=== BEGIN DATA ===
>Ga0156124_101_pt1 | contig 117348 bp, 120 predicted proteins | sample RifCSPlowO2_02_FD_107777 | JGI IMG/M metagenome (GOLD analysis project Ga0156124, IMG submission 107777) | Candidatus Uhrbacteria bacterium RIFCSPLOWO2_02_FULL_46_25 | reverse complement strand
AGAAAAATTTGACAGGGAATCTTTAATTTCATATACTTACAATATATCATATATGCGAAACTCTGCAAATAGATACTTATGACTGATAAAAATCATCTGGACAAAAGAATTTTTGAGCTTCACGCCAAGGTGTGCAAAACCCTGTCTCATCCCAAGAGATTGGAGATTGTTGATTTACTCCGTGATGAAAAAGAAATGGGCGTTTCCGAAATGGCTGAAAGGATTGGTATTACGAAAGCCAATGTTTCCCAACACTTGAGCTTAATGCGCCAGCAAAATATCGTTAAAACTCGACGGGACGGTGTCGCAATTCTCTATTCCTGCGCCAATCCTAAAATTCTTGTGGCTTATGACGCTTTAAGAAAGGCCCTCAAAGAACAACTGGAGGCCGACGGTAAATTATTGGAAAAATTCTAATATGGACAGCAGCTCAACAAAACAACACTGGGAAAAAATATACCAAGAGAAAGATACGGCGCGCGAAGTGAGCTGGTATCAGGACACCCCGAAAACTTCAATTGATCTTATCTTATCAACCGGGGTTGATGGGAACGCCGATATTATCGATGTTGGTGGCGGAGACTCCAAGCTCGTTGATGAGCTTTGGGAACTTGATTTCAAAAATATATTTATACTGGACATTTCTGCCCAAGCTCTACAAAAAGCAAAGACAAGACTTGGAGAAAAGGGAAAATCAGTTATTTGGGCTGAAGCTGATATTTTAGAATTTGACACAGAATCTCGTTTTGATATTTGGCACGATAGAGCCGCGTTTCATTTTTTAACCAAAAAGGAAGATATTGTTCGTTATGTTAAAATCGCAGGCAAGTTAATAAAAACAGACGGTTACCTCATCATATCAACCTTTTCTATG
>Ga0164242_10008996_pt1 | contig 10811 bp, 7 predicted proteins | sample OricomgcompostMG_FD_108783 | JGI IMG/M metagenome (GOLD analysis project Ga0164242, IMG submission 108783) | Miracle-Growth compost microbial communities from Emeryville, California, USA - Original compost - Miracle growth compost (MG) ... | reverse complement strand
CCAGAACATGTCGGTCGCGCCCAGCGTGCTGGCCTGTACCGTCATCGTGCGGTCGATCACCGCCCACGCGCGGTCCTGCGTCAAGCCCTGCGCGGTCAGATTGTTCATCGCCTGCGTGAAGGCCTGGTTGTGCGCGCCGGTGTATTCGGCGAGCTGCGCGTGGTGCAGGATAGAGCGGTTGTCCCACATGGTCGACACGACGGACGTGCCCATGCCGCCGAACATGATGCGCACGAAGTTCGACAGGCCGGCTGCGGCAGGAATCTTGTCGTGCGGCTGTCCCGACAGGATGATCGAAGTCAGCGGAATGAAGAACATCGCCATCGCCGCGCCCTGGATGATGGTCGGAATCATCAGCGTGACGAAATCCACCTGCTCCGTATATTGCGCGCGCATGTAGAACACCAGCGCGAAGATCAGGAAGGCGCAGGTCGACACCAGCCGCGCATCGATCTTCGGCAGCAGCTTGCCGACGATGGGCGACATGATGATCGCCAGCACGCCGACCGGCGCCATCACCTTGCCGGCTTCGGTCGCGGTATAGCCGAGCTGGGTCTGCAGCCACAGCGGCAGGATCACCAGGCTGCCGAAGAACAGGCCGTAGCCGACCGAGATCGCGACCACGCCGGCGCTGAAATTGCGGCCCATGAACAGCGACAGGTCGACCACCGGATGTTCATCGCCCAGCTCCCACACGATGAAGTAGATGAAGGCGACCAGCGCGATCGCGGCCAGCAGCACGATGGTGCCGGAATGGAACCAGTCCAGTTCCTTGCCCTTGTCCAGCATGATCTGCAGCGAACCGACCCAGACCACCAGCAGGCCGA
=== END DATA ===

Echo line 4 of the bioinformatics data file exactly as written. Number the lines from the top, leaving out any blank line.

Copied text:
CCAGAACATGTCGGTCGCGCCCAGCGTGCTGGCCTGTACCGTCATCGTGCGGTCGATCACCGCCCACGCGCGGTCCTGCGTCAAGCCCTGCGCGGTCAGATTGTTCATCGCCTGCGTGAAGGCCTGGTTGTGCGCGCCGGTGTATTCGGCGAGCTGCGCGTGGTGCAGGATAGAGCGGTTGTCCCACATGGTCGACACGACGGACGTGCCCATGCCGCCGAACATGATGCGCACGAAGTTCGACAGGCCGGCTGCGGCAGGAATCTTGTCGTGCGGCTGTCCCGACAGGATGATCGAAGTCAGCGGAATGAAGAACATCGCCATCGCCGCGCCCTGGATGATGGTCGGAATCATCAGCGTGACGAAATCCACCTGCTCCGTATATTGCGCGCGCATGTAGAACACCAGCGCGAAGATCAGGAAGGCGCAGGTCGACACCAGCCGCGCATCGATCTTCGGCAGCAGCTTGCCGACGATGGGCGACATGATGATCGCCAGCACGCCGACCGGCGCCATCACCTTGCCGGCTTCGGTCGCGGTATAGCCGAGCTGGGTCTGCAGCCACAGCGGCAGGATCACCAGGCTGCCGAAGAACAGGCCGTAGCCGACCGAGATCGCGACCACGCCGGCGCTGAAATTGCGGCCCATGAACAGCGACAGGTCGACCACCGGATGTTCATCGCCCAGCTCCCACACGATGAAGTAGATGAAGGCGACCAGCGCGATCGCGGCCAGCAGCACGATGGTGCCGGAATGGAACCAGTCCAGTTCCTTGCCCTTGTCCAGCATGATCTGCAGCGAACCGACCCAGACCACCAGCAGGCCGA